Saturday 29 September 2012

High Commissioner Speech to United Nations on Capital Punishment

On Thursday, the High Commissioner for Human Rights delivered a speech in conjunction with the United Nations General Assembly. Here it is:

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Ministerial-level event on “The Death Penalty: From Moratorium to Abolition”

Statement by Ms. Navanethem Pillay, High Commissioner for Human Rights

United Nations General Assembly

New York, 27 September 2012,

Mr. Chairperson, Excellencies, Ladies and Gentlemen,

     I am grateful to the Permanent Missions of France and Benin for organising this ministerial-level event, which brings together those states that are committed not to apply the death penalty.  It is no surprise that we have plenty of delegates in the room, because the vast majority of states - 150 out of the 193 Member States of the United Nations - have abolished the death penalty or introduced a moratorium, in law or in practice, on its use.  The support for abolition resonates across regions, legal systems, traditions, customs and religious backgrounds.
     The United Nations stands with you.  It is our established policy that the United Nations will neither establish nor directly participate in any judicial mechanism that allows for capital punishment.
     The death penalty is hardly reconcilable with fundamental human rights, starting with the human right to life.  As Secretary-General Ban Ki-Moon recently remarked, the “taking of life is too absolute, too irreversible, for one human being to inflict it on another, even when backed by legal process.”  It is also becoming increasingly obvious that the death penalty invariably entails cruel, inhuman and degrading treatment in violation of international law.  Time and again, research casts legitimate doubt on methods of execution that are supposedly “humane.”  Moreover, the cruelty of the death penalty starts long before the actual killing, when the condemned person sits on death row, caught in a terrorizing limbo between the fear of violent death and the faint hope that appeals for due process or clemency could spare his life after all.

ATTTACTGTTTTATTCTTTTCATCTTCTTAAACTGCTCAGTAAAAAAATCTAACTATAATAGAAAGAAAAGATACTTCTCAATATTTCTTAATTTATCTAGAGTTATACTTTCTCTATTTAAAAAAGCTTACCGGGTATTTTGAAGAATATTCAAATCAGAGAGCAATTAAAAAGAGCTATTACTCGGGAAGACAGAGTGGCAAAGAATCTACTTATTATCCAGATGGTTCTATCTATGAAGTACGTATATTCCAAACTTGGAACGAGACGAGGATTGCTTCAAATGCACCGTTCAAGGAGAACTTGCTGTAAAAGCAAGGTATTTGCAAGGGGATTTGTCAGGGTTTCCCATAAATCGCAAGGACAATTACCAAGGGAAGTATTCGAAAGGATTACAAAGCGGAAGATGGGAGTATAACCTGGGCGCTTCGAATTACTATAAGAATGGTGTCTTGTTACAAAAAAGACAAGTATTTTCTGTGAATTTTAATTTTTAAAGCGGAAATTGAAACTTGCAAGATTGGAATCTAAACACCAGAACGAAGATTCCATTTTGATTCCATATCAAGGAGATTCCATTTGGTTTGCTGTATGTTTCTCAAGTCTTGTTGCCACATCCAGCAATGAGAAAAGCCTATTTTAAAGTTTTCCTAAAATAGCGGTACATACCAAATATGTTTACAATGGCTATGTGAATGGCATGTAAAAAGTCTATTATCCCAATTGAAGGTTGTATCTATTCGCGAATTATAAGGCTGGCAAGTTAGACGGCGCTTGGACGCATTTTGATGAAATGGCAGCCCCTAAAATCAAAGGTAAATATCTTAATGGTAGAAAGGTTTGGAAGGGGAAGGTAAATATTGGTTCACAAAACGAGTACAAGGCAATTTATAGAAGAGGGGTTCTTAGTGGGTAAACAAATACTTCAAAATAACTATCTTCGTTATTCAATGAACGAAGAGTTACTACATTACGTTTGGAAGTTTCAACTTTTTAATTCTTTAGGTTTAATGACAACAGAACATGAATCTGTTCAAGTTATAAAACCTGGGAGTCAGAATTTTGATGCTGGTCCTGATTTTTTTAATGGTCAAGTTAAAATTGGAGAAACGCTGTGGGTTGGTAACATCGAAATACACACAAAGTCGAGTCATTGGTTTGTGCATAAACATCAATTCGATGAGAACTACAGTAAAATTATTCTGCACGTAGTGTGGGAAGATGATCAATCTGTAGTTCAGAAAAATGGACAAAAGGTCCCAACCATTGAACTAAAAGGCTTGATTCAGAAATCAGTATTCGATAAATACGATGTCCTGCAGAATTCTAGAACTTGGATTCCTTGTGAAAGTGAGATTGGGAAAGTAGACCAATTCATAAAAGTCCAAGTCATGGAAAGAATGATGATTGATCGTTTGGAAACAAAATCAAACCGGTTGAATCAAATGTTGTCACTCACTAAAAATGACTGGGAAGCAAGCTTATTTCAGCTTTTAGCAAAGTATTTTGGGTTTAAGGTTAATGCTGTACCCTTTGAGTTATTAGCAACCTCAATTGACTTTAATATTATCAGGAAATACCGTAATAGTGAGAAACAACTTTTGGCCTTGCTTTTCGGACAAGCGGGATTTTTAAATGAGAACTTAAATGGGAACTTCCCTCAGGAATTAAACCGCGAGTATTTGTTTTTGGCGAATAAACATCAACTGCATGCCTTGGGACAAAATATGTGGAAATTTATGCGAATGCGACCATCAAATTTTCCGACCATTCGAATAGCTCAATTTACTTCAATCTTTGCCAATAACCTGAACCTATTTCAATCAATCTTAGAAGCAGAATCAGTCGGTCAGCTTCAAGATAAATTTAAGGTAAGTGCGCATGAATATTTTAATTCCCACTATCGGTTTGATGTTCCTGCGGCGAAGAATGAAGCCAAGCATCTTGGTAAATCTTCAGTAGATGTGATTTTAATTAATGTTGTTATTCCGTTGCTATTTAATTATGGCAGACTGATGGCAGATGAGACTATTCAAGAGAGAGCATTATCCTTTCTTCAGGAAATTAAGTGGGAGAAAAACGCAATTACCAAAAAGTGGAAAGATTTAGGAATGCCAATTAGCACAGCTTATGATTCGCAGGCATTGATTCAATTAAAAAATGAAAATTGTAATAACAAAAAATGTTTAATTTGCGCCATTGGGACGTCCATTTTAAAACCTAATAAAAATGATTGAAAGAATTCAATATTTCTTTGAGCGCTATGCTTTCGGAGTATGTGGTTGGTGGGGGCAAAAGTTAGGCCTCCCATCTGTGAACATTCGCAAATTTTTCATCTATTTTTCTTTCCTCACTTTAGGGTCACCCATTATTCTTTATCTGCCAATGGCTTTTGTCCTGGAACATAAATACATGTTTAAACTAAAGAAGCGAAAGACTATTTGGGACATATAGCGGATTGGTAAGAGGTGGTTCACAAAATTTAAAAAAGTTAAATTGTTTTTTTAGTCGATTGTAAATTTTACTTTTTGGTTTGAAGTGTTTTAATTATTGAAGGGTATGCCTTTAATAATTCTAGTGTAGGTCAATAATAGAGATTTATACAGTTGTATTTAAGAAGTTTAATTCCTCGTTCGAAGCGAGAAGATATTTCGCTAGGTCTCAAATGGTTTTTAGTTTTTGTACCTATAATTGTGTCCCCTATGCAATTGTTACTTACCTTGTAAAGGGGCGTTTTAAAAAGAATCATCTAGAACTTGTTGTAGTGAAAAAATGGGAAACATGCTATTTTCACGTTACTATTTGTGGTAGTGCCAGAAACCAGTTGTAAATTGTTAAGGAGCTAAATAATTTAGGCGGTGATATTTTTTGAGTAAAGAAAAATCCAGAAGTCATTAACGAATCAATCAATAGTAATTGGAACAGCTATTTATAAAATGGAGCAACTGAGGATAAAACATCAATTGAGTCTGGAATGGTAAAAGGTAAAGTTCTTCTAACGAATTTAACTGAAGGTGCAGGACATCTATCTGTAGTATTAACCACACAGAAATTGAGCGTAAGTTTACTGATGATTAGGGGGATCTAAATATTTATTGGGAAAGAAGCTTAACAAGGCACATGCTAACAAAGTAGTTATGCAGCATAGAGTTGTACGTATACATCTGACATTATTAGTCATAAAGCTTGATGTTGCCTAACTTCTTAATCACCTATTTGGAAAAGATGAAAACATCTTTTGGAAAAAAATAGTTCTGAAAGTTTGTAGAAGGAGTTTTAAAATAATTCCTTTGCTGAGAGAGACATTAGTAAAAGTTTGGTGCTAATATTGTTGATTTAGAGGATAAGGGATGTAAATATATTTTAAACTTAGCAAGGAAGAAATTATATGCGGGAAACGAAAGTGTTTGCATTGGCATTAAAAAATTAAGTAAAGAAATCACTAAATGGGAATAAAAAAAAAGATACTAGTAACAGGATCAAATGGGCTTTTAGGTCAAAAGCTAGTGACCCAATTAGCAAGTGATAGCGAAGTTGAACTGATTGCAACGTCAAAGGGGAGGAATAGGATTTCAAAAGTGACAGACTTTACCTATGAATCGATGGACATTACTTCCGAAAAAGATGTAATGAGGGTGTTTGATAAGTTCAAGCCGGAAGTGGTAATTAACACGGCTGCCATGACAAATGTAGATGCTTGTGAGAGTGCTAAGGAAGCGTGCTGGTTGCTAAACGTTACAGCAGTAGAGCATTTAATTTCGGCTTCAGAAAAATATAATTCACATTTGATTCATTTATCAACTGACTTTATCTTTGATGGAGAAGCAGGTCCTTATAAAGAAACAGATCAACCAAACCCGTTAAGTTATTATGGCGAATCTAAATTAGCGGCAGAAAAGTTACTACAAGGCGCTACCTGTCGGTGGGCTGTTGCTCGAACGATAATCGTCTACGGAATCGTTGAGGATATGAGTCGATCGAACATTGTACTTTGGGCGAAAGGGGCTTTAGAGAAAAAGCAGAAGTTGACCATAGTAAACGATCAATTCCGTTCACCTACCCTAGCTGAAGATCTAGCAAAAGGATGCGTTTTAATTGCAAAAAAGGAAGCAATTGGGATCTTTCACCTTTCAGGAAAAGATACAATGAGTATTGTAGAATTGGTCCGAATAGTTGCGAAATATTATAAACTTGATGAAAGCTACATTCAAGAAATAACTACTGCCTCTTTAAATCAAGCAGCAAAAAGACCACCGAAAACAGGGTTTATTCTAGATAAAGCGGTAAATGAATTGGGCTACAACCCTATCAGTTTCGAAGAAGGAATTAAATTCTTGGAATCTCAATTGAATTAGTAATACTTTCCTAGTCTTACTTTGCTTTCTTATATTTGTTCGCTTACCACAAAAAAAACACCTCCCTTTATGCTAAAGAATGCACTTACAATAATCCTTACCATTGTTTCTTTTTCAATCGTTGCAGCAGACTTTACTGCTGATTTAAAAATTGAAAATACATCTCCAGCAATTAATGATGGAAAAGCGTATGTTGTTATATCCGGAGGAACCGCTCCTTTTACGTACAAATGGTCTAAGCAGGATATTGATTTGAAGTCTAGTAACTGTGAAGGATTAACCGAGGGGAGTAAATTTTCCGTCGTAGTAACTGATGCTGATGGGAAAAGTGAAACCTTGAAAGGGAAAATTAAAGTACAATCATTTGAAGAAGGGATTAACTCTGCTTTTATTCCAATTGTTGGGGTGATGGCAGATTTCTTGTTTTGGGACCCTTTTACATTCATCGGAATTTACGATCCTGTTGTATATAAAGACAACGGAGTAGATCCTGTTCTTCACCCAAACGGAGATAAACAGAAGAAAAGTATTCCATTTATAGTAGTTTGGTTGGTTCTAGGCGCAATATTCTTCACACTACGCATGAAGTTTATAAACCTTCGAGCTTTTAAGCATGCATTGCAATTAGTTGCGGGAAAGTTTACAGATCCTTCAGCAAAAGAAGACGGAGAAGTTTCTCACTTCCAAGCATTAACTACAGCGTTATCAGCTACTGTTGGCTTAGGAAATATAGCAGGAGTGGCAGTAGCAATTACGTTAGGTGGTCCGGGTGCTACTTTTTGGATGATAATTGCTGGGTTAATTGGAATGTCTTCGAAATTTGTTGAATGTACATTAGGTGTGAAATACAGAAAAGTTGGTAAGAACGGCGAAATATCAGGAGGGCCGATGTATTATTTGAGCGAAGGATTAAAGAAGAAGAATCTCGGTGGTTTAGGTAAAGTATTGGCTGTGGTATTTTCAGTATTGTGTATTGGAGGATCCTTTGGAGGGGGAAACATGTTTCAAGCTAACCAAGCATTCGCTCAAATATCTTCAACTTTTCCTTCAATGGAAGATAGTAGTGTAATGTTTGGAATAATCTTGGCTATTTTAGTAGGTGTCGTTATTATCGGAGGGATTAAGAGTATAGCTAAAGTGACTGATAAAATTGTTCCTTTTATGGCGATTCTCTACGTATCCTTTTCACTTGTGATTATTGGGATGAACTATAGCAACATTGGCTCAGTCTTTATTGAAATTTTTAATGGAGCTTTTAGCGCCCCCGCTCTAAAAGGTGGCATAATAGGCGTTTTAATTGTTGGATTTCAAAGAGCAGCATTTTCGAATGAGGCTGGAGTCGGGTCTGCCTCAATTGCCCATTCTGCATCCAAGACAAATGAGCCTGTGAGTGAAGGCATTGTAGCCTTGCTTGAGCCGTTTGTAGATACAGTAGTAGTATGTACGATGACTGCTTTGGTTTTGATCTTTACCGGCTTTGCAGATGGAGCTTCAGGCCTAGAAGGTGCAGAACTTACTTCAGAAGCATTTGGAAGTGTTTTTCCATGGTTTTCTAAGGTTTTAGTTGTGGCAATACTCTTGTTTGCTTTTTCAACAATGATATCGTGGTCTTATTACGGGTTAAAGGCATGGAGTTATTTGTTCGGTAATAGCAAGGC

Almost everywhere, the death penalty is also intricately linked to the darkest episodes of history – dictatorship, war, colonial domination, foreign occupation and oppression of human rights.  In 1981, when Robert Badinter introduced the law by which France abolished the death penalty, he already observed that “without exception, wherever in the world dictatorship and disdain for human rights triumph, one finds inscribed in bloody letters, the death penalty.”  This observation certainly applied to my own home country, South Africa, where we experienced how the Apartheid Regime used the death penalty as a tool of oppression.  We are proud that our Constitutional Court declared the death penalty unconstitutional in 1995 and that the abolition of this sentence was cast into law two years later.